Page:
Published Spring 2019, Version 1.0
(Download a .pdf of this article at the bottom of the webpage)
Marijuana, or Cannabis Sativa, is a cannabinoid and it is extremely prevalent in North Carolina. It is commonly smoked or eaten in a variety of ways to achieve a high. When marijuana is smoked the THC inside of the dried flower is transferred to the lungs where it is absorbed through the capillaries into the bloodstream. The effects of marijuana use on the brain begins almost immediately, disrupting the parts of the brain that affect balance, coordination and attention.
Teen Use Rates in North Carolina
The 2017 NC Youth Risk Behavior Survey provides lifetime and prior 30-day use rates for North Carolina students from 2011 – 2017.
North Carolina youth in the 12th grade had the highest percent of lifetime marijuana use and past 30-day use. Overall, lifetime marijuana use rates are declining for grades 9th – 12th between 2011 - 2017.
North Carolina youth in the 12th grade had a 5.2% increase between 2015 – 2017. 10th graders had an 8.9% increase during that time. between 2011 - 2017.
Teen Marijuana use in States with Legalized Marijuana
North Carolina has the benefit of examining the impact of legalization on perception of harm and use rates for young people. Legalization increases the acceptance of marijuana use, teenagers then begin to see it as not being harmful to their health, and use rates rise. Not surprisingly, among states that have legalized marijuana, the same trends in youth use rates are unfolding. This is similar to use rates seen with tobacco and alcohol.
Tips for Parents and Prevention Professionals
- Focus on making sure that children are educated from a young age. Delaying the age of initiating marijuana use lowers the percentage of youth smoking marijuana as the years go by. It also decreases the longer-term impacts on the brain.
- Parents should make their child feel that they can be approached with questions about marijuana and provide them with clear answers to ensure their child is educated properly.
- Parents should start to think about drug and alcohol prevention as early as 12 years old which is a key time for substance abuse prevention.
- Prevention programs should start as early as elementary school to teach children self-control, emotional awareness, communication, and social problem solving.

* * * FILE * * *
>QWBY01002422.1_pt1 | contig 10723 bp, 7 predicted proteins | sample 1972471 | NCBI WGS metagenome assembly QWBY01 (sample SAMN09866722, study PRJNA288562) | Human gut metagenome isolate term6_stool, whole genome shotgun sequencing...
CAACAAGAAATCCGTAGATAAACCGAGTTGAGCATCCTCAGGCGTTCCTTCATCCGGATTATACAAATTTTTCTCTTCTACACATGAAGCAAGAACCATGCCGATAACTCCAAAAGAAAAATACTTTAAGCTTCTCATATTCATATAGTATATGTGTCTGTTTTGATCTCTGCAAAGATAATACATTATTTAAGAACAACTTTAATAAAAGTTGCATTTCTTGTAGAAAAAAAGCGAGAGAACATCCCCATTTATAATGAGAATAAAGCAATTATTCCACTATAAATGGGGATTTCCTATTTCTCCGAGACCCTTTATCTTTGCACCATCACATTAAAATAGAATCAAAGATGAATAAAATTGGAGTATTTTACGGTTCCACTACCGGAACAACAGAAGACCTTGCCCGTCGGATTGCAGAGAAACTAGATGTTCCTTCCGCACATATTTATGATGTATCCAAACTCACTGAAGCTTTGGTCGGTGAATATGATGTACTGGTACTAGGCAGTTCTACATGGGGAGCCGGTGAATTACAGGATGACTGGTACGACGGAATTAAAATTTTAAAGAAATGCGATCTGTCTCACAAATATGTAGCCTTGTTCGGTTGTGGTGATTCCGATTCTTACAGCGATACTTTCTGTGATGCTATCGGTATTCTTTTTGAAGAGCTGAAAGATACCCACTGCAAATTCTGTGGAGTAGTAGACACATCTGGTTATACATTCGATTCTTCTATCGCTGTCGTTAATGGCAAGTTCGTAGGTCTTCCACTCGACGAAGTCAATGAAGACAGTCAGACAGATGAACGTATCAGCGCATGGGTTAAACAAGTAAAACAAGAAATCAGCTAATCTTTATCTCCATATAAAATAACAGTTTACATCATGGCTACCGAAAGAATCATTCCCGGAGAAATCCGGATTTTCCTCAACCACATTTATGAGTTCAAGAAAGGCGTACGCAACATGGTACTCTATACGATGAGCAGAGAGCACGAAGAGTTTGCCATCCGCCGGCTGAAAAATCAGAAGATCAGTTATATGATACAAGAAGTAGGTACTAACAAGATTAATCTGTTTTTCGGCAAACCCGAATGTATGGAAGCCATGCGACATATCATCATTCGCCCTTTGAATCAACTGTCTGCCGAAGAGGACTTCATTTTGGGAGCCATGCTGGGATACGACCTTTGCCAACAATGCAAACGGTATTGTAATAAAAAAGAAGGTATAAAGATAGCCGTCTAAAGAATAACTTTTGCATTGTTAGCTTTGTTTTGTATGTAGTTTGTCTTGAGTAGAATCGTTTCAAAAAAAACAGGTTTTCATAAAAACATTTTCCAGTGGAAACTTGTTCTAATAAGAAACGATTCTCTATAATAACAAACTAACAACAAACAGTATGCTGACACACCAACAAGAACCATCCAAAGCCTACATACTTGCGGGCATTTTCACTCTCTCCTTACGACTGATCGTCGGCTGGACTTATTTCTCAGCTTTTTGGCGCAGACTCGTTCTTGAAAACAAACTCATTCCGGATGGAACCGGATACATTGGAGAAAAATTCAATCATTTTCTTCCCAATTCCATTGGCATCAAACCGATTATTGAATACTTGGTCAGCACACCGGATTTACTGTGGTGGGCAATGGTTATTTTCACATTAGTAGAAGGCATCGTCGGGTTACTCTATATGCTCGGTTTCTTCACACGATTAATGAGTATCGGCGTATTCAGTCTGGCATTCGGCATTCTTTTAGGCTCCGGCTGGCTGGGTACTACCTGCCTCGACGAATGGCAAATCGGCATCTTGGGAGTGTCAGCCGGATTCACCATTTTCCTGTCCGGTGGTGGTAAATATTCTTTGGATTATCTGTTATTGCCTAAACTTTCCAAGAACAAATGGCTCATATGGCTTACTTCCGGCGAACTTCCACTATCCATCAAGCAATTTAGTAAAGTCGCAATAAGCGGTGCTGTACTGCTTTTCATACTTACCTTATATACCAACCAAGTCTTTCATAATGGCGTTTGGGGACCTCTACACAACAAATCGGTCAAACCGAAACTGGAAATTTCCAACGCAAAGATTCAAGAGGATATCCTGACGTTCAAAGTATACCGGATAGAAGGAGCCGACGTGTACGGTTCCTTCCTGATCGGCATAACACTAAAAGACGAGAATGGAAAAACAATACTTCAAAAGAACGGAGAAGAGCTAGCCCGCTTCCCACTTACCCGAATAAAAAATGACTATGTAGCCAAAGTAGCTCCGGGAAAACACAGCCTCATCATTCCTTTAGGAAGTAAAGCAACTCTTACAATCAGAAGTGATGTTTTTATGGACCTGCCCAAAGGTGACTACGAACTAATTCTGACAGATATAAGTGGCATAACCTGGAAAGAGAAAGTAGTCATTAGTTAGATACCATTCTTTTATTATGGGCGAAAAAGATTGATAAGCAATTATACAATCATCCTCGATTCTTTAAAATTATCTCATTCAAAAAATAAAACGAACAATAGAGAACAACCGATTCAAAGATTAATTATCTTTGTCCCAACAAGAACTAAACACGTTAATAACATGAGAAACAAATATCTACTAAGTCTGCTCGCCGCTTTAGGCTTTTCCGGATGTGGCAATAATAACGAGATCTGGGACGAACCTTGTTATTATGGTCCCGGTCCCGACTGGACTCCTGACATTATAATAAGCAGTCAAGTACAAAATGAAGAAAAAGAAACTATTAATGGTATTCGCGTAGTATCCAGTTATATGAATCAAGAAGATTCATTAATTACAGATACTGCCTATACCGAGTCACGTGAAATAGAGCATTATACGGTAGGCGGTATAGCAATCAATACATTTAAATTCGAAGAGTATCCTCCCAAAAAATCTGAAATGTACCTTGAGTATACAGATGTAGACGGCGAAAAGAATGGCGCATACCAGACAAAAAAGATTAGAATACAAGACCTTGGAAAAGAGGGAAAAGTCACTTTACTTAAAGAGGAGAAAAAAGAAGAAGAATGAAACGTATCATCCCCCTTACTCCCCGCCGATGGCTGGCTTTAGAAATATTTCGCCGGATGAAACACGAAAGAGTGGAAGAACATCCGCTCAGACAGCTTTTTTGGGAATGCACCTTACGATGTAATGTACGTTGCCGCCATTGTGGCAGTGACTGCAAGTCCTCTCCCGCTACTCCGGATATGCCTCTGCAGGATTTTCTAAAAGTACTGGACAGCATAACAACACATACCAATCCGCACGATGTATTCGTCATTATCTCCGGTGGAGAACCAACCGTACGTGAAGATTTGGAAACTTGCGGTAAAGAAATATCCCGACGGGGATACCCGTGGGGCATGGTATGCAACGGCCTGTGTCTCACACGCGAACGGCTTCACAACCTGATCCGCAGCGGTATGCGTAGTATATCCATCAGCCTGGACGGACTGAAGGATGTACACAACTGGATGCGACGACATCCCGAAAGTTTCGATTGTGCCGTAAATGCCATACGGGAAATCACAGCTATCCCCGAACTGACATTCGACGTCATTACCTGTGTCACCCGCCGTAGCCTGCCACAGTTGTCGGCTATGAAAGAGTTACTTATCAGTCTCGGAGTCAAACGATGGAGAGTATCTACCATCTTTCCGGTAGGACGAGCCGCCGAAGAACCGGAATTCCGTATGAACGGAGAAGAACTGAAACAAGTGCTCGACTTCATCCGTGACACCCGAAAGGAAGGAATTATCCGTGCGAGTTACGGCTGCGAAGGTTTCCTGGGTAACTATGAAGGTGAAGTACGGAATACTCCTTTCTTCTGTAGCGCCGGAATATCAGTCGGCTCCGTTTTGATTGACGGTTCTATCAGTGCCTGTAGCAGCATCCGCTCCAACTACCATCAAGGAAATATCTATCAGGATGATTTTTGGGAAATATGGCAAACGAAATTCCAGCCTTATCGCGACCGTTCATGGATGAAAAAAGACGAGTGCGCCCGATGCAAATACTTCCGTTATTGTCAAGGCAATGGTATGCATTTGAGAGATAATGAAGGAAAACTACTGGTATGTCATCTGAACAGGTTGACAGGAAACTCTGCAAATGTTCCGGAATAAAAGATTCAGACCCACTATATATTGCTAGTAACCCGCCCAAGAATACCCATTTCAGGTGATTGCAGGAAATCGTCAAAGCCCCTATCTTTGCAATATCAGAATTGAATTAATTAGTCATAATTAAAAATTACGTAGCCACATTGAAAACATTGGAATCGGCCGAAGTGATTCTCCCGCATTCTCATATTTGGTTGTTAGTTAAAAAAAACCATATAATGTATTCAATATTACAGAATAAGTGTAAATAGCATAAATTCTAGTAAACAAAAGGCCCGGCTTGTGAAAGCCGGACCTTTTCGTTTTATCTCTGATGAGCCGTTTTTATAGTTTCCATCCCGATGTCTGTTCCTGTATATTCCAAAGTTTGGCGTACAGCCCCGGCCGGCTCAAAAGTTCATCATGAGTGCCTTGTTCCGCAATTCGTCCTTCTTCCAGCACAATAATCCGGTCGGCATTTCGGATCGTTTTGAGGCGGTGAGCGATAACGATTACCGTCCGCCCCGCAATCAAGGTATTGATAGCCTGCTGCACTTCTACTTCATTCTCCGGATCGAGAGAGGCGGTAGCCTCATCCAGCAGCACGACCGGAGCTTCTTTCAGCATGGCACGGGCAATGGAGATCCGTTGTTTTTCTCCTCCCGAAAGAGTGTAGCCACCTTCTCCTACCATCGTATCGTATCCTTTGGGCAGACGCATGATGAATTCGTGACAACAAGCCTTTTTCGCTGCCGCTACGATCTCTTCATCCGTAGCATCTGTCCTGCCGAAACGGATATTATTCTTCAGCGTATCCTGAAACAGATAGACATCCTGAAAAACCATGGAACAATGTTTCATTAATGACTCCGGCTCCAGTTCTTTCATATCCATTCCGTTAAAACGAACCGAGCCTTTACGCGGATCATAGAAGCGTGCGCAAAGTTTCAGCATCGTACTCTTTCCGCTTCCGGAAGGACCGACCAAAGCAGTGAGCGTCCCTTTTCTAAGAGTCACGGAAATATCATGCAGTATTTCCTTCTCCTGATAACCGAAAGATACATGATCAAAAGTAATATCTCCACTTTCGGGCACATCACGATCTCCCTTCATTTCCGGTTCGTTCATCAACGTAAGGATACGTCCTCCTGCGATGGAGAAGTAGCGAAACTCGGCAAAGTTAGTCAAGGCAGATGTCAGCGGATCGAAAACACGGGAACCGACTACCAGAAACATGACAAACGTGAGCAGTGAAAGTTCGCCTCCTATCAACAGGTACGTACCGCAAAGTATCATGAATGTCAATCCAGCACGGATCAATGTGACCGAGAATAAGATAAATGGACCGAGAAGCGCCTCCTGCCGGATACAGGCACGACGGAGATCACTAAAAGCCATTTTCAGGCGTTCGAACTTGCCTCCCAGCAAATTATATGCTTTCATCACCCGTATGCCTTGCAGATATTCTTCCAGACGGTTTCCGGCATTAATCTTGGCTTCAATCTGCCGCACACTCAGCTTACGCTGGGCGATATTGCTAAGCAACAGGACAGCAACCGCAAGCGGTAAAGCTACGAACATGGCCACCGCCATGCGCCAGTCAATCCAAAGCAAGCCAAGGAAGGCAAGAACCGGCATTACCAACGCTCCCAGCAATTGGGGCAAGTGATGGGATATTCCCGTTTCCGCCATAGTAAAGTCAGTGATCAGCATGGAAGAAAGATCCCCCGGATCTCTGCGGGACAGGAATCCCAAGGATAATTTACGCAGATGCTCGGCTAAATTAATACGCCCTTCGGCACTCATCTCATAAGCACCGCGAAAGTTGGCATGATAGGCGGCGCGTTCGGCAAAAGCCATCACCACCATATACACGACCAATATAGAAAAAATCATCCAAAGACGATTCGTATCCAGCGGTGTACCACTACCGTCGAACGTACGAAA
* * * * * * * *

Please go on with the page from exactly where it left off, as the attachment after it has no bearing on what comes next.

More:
- It is important that parents reinforce the drug education programs that are taught in schools to ensure students retain the information being presented to them.
- Prevention programs should be interactive to allow the youth to actively participate in learning about drug use.
- The bedrock of prevention is how the issue is treated within the family. Policies on drug and alcohol use should be developed, discussed and enforced consistently throughout the family. This avoids any confusion over the rules on drugs and alcohol.
Parents and prevention professionals should monitor local marijuana perception of harm rates and use rates in their local area closely. Survey data and use rates often change before state survey data is reported. With the ever-changing landscape of marijuana use, legalization, and mechanisms to ingest the substance, it is more important than ever to know what is happening within your own community.
As a statewide agency, The North Carolina Training and Technical Assistance (NCTTA) Center provides workforce development, training, and technical assistance opportunities to substance abuse prevention stakeholders. Funding for the NCTTA is provided by the N.C. Department of Health and Human Services, Division of Mental Health, Developmental Disabilities and Substance Abuse Services with funding from Substance Abuse and Mental Health Services Administration. To learn more visit ncpreventiontta.org
Education Development Center. (2018). How Should Communities Respond to Marijuana Legalization. Retrieved from: www.edc.org/how-should-communities-respond-marijuana-legalization.
Centers for Disease Control (2017). North Carolina Youth Risk Behavior Survey. Retrieved from: https://nccd.cdc.gov/YouthOnline/App/Default.aspx
National Institute on Drug Use and Health (2018). Marijuana. Retrieved from: https://www.drugabuse.gov/publications/research-reports/marijuana/what-marijuana
National Institute on Drug Abuse (2003). Preventing Drug Use among Children and Adolescents. Retrieved from: https://www.drugabuse.gov/publications/preventing-drug-abuse-among-children-adolescents-in-brief/prevention-principles